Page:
Thanks for the welcome! I hope to be around for a while! RonLar 10:03, 27 July 2010 (EDT)
- No problem; I hope you're around for a while too. I'm interested in the argument you're making, but as you know, excessive talk is disfavored here. To reduce verbosity, you could present your case in a more concise form. Perhaps with, I don't know, maybe some way of representing the data graphically or something? DanielPulido 03:24, 28 July 2010 (EDT)
- Indeed, I have some lovely pics to illustrate my points - I just have to figure out a way to diplay them here. RonLar 10:49, 1 August 2010 (EDT)
- Daniel: The issues involved in probability and statistics can be confusing and almost counterintuitive. Let me see if I can help a little with the problem of exact power-of-two numbers. (Aside from suggesting that you go to Amazon and look for books on probability and statistics—believe me, it is not intuitive; it needs to be studied carefully.) Here's an educational experiment. Flip a coin 100 times. Really! And don't cheat! Did you get 50 heads and 50 tails? probably not. Try it again. Keep going until you get a run with exactly 50 heads, or you come to this realization: Getting 50 heads, "obvious" though it may be, is actually very unlikely. In fact, the probability of exactly 50 heads in a run of 100 flips is less than 8 percent. Even if the probability is exactly known, getting data that conforms to it exactly is quite improbable. So, the probability of conservative words may exactly double per century, but observing exact conformity is unlikely, and someone could infer that the data were fudged.
- Statisticians do many other tests of data. When you got, say 54 heads and 46 tails, were virtually all the heads in the first 50 tosses, and the tails in the last 50? Of course not. They should have been around 25 and 25 in the first 50 tosses, and 25 and 25 in the last 50. That's what RonLar was referring to by measuring the words in the first half of the century vs. the last half. There are lots of statistical tests that one can apply to the data to check that it was actually demonstrating a correct underlying law. That seems to be what RonLar was doing. SamHB 16:55, 31 July 2010 (EDT)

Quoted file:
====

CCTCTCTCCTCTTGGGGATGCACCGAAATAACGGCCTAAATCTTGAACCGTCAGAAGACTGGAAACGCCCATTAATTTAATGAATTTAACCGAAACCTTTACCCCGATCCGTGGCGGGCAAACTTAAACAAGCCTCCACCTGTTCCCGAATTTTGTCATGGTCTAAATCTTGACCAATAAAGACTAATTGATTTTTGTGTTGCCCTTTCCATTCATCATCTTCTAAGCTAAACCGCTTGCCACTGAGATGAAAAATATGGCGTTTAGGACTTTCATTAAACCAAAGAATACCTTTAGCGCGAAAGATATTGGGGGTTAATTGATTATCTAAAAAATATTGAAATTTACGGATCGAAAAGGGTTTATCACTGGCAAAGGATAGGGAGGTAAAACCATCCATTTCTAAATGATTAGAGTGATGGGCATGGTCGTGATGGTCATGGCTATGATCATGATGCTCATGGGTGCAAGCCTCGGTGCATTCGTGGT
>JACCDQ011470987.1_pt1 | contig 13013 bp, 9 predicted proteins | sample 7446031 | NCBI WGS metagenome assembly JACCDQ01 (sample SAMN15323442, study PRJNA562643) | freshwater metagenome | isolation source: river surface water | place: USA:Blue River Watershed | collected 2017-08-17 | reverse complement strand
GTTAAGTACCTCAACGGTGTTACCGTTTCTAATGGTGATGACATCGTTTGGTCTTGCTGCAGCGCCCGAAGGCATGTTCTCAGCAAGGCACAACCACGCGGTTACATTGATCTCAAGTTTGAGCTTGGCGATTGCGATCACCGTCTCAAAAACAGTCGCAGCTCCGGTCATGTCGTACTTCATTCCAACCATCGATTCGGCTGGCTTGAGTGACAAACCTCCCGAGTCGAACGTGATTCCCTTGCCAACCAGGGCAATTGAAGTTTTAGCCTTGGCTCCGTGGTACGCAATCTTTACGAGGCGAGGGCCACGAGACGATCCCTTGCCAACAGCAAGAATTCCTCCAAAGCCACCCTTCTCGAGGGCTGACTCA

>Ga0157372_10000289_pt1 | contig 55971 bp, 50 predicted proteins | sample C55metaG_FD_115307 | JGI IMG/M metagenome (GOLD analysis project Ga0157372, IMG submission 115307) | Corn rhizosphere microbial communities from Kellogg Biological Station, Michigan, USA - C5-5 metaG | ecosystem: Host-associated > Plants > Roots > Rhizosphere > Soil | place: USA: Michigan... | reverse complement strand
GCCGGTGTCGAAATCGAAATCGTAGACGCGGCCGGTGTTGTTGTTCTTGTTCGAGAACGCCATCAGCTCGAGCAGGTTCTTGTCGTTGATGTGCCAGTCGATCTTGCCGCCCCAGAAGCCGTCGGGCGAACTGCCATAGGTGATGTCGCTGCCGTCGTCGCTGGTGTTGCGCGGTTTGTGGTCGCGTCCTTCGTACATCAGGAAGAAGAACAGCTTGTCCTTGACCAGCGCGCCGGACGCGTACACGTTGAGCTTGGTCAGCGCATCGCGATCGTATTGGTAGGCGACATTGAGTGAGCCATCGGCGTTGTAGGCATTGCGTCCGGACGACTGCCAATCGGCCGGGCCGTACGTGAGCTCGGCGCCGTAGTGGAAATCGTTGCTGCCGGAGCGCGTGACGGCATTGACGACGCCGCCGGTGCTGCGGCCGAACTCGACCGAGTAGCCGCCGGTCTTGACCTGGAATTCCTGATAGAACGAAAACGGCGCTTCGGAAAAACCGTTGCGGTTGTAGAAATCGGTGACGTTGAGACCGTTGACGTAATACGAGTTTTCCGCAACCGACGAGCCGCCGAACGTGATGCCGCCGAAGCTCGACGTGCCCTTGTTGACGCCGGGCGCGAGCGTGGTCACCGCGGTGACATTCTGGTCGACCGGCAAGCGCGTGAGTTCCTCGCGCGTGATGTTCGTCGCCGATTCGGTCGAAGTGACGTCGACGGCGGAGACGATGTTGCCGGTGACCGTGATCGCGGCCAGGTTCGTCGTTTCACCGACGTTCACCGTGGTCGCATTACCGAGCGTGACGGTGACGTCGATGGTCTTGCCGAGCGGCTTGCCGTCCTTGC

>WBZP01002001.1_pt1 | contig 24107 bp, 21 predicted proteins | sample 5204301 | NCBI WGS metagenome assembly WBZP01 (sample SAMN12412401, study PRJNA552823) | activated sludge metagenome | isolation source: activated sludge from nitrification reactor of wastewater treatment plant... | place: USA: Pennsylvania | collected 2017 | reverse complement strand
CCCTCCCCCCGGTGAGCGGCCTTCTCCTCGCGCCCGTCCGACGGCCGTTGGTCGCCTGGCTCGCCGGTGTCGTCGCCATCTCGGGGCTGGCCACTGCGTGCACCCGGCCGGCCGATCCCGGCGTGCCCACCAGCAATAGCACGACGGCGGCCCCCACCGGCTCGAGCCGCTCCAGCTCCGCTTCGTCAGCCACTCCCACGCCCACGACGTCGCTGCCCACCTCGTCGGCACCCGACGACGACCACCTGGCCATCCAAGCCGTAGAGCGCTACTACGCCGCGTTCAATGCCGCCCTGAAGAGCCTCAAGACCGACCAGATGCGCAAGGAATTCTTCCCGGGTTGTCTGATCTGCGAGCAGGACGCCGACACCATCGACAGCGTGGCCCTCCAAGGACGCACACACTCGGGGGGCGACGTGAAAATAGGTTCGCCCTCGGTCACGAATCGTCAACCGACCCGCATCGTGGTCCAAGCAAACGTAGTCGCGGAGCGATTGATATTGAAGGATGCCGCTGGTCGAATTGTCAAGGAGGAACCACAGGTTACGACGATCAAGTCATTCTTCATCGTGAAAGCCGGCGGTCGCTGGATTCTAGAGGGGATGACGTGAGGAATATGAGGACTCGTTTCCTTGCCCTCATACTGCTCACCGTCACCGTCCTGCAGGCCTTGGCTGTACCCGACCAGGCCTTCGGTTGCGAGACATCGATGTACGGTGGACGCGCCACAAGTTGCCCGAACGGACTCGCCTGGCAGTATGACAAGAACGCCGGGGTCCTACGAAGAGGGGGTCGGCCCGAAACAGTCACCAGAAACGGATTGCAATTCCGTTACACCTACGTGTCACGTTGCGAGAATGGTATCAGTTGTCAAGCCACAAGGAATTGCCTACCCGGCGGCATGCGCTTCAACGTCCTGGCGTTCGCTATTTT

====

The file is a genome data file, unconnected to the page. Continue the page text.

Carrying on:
- As you stated, I probably should have apologized to you as well, so please accept my apologies for jumping the gun. We certainly welcome you here and look forward to your contributions. Tyler Zoran Talk 12:27, 27 July 2010 (EDT)
All your requested images have been uploaded. Please insert proper explanations and categories on each one as necessary. Karajou 13:04, 3 August 2010 (EDT)
- thanks, I'll do so! RonLar 13:06, 3 August 2010 (EDT)
Per you request, you'll be unblocked. Please observe the 90/10 rule and do not engage in sockpuppetry, as has been alleged by the previous now deceased blocking sysop. Thank you. Rob Smith 16:35, 4 June 2011 (EDT)
Thanks for moving the Medal of Honor recipients to the new category. Calling them "winners" just didn't sound right to me - they fought for the US, and in many cases gave their lives for their country. They weren't contestants on American Idol. Anyway, much appreciated! --SharonW 14:50, 13 August 2011 (EDT)
Thanks for nothing
You said that Counterexamples to an Old Earth was protected. I assumed good faith and began to respond to your complaint. Imagine how I felt upon discovering that its protection level was "No protection".
- Please assume a little bit of good faith.
- I wrote: This is a simple necessity for all protected articles, but a good idea for most of those articles some sysops feel strongly about.
- Andy himself takes a great interest in this article, and therefore it is necessary to discuss all changes on the talk page. I never stated that the article was protected, I just wrote about the general procedure to put an alternative viewpoint into an article...
- RonLar 15:45, 15 September 2011 (EDT)
- I put the whole section on User:RonLar. It was written for you, not for a general debate, as you asked the questions in the first place.
- please, reread at least the newest section again. Misreading half a sentence shouldn't be reason enough to ignore the whole corpus.
- RonLar 16:41, 15 September 2011 (EDT)